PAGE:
Chris Cormier discusses how bodybuilding has changed since Ronnie Coleman both technically and culturally.


Ronnie Coleman changed bodybuilding. But even beyond his own contributions to the sport, his era also seemed to lead into a transition of modern bodybuilding as we know it. Ronnie changed the kind of physiques competitors aim for. Technological changes and overall growth of the sport also led to a series of other changes in how bodybuilding functions today. In our latest GI Exclusive Vault interview, Chris Cormier talks about how bodybuilding changed since the end of Ronnie Coleman’s era.

During the filming of Ronnie Coleman: The King, we certainly focused mainly on Ronnie the athlete and the man. But we also looked at the present to see how things have changed after Ronnie stepped down from competing. As usual, not all of the footage we shot made it into the final film. That’s why we are releasing unseen and extended footage from our interviews from the film. In this clip, we get to see Chris Cormier muse about how bodybuilding has changed in the 15+ years since Ronnie’s retirement.

What’s interesting about Chris Cormier’s answer is that he starts off by noting how the technical rules of the sport have changed. He discusses the different scoring system of his and Ronnie’s era and compares it to the two scoring rounds of today. In Ronnie Coleman’s era, there were multiple scored rounds. With today only containing two scored rounds – the tactic changes for the athlete.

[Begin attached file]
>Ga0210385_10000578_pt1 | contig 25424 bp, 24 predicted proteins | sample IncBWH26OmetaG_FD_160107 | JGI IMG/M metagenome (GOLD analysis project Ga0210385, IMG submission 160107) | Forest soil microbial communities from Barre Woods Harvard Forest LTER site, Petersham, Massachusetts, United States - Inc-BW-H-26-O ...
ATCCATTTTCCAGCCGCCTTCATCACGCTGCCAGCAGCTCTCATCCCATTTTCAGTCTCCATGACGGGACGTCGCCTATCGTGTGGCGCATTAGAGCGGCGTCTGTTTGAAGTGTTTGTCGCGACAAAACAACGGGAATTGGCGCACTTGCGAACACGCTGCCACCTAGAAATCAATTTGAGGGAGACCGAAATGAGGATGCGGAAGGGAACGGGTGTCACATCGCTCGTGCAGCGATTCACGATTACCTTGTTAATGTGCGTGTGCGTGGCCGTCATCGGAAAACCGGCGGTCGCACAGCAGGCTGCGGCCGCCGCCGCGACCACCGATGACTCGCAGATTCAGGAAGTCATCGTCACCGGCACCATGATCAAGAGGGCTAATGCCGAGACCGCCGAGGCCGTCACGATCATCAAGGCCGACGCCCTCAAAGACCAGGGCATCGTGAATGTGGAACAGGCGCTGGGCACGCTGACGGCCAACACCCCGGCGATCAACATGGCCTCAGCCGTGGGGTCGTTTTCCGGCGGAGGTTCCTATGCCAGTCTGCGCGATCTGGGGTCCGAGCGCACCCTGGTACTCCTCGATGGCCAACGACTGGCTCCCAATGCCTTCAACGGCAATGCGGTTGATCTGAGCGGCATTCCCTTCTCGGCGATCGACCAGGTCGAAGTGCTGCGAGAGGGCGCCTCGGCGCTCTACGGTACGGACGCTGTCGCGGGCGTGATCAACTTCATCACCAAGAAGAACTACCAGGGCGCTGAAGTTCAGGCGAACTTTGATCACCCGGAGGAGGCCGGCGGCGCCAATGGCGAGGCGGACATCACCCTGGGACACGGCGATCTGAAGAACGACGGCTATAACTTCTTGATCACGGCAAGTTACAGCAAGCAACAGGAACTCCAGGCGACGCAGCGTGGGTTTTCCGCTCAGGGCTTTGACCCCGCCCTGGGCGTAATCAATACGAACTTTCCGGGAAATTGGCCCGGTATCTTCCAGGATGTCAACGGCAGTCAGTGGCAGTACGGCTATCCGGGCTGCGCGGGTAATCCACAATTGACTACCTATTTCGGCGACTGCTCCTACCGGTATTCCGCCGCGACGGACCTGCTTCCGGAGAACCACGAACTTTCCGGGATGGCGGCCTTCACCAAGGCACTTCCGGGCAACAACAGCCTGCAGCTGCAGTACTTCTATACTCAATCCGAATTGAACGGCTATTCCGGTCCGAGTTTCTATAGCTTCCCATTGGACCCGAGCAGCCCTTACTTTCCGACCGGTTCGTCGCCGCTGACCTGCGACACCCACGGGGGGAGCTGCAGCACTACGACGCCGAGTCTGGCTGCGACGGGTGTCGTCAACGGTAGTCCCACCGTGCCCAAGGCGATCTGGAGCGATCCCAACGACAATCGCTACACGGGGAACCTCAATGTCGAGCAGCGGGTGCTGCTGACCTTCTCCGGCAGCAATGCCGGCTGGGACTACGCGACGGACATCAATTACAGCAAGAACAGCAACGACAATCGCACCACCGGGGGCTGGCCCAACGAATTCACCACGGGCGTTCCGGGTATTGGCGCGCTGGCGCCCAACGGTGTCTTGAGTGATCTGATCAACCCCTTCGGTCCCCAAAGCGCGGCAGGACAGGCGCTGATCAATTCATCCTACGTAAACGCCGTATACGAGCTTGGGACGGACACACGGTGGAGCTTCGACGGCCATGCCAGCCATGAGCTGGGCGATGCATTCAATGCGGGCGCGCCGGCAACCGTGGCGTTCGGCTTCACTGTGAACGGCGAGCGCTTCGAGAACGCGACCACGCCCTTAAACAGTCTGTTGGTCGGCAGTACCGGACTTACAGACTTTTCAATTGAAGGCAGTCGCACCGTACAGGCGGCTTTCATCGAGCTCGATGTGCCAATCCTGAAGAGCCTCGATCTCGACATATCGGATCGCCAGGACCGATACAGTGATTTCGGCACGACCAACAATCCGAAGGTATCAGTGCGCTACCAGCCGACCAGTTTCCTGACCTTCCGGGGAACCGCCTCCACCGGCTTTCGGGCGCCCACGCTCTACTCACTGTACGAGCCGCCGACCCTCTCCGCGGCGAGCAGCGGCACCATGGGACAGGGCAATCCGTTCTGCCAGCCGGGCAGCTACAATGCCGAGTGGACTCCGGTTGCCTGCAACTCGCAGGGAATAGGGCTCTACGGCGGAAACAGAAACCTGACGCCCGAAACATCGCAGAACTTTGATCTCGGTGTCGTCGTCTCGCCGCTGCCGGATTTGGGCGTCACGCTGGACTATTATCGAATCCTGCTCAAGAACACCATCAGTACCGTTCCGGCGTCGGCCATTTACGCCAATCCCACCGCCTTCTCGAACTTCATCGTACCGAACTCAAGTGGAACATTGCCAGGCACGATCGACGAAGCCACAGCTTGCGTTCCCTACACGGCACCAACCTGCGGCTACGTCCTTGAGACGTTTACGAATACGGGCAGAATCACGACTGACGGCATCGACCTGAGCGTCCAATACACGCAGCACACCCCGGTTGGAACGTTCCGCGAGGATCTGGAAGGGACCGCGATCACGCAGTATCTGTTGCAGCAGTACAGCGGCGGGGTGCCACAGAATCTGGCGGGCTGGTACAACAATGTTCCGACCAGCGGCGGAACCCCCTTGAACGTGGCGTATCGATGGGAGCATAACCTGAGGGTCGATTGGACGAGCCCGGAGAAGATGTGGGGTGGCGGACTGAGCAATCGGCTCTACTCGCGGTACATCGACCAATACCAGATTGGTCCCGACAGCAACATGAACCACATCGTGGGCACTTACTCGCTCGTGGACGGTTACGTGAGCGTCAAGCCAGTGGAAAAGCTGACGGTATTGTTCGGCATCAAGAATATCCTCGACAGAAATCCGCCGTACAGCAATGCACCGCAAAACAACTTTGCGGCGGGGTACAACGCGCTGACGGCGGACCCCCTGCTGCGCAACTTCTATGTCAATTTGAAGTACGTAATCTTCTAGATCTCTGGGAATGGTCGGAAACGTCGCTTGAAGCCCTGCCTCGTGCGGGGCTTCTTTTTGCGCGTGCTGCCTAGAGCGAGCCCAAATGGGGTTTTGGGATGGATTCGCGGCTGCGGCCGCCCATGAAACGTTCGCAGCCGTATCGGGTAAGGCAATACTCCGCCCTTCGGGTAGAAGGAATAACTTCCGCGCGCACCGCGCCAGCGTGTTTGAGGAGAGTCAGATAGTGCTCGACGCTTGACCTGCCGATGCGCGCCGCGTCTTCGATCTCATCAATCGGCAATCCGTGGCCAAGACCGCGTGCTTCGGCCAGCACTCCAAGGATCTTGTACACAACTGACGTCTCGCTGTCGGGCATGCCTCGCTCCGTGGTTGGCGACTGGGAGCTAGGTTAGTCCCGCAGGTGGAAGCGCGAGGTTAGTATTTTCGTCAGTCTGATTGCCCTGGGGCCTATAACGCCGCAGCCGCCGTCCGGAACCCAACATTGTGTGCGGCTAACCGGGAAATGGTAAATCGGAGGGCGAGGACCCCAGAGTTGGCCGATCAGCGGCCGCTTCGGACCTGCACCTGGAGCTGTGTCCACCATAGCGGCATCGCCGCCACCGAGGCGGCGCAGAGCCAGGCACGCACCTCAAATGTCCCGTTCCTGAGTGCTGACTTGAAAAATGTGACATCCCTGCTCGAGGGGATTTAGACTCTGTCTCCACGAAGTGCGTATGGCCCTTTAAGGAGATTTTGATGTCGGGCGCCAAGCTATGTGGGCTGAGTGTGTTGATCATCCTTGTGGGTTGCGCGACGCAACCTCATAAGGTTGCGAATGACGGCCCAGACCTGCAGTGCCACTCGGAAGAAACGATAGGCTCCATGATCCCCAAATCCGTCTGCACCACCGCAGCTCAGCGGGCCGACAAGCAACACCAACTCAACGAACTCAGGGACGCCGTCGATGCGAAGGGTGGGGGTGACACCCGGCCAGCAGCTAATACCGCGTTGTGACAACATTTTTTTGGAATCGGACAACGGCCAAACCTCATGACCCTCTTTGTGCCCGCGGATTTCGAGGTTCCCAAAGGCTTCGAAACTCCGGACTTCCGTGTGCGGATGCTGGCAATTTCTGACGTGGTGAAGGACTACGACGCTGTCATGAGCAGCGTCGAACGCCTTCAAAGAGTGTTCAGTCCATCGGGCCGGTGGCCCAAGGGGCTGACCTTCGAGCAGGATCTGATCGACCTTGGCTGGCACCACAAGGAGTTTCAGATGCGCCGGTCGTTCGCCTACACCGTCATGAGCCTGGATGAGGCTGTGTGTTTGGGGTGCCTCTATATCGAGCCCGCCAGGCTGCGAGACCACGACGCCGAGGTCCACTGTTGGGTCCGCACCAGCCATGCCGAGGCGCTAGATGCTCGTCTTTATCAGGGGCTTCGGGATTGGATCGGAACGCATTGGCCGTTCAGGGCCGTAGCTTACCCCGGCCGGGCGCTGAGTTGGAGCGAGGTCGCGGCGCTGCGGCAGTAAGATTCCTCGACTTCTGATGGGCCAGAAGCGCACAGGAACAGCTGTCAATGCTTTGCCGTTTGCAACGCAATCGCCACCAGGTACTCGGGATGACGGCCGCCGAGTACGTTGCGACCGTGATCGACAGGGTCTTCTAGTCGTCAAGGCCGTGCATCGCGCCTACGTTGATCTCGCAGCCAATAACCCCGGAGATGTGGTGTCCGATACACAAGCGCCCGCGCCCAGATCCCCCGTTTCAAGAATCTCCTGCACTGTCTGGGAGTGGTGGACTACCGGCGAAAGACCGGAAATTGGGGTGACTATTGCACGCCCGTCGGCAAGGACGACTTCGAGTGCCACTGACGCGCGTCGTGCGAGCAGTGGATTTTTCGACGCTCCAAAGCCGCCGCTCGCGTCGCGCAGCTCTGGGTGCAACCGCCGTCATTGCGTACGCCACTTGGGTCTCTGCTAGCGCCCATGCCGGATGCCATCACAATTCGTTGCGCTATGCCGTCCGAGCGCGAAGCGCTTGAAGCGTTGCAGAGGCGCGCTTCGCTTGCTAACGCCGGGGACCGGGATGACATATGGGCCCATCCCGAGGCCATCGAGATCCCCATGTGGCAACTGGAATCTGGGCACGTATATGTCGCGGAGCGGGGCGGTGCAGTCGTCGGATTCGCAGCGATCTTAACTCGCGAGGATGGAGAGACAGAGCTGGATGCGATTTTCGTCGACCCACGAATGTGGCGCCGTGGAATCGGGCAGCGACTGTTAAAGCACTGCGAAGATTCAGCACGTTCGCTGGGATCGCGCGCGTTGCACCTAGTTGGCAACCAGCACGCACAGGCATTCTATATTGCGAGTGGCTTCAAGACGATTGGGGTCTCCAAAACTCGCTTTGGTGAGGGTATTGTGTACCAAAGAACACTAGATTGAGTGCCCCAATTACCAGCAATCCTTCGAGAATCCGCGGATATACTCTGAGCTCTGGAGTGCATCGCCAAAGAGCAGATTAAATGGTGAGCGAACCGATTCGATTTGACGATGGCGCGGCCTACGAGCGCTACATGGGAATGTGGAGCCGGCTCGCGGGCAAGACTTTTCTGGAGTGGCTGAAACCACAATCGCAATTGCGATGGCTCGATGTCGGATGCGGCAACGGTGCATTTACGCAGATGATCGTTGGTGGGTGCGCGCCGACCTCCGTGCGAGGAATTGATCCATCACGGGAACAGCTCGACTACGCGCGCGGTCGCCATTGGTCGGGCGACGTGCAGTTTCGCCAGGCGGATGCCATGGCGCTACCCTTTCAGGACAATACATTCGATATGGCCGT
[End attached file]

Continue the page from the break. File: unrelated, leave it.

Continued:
This inevitably affects the kind of physiques we see on stage and how the fans interact with the excitement of bodybuilding competitions. Cormier doesn’t qualify it as being worse than the past – simply different.

Of course, Chris Cormier also makes mention of how the culture of bodybuilding changed as well. In a big way, the rise of social media changed how bodybuilders succeed in the sport. It provided a different set of opportunities for sponsorships and revenue – and thus changed the focus on where effort should be placed. Success on the stage is not as vital as it once was. You don’t need to gain entry to the magazine covers to succeed when you have a million followers on social media.

Again, Chris Cormier doesn’t state this as a bad thing. He understands that a certain generation of bodybuilders will blossom under these new circumstances. Cormier might not understand it or know how to excel at it, but young athletes that grew up with social media can command it and use their physiques on social media to succeed.

There are some bodybuilders, trainers, and experts who have claimed that social media is a bad thing for bodybuilding. That it provides too much of a distraction from training and dieting. Or at the very least, it provides less focus on being the best on stage and more focus on being the best online. So is it truly better or worse? There is likely no right answer. As Chris Cormier stated, it’s just different.

You can watch Chris Cormier’s full comments in our latest GI Exclusive Vault interview segment above. You can also watch Ronnie Coleman: The King on digital today. Click here or the banner below to stream or download!

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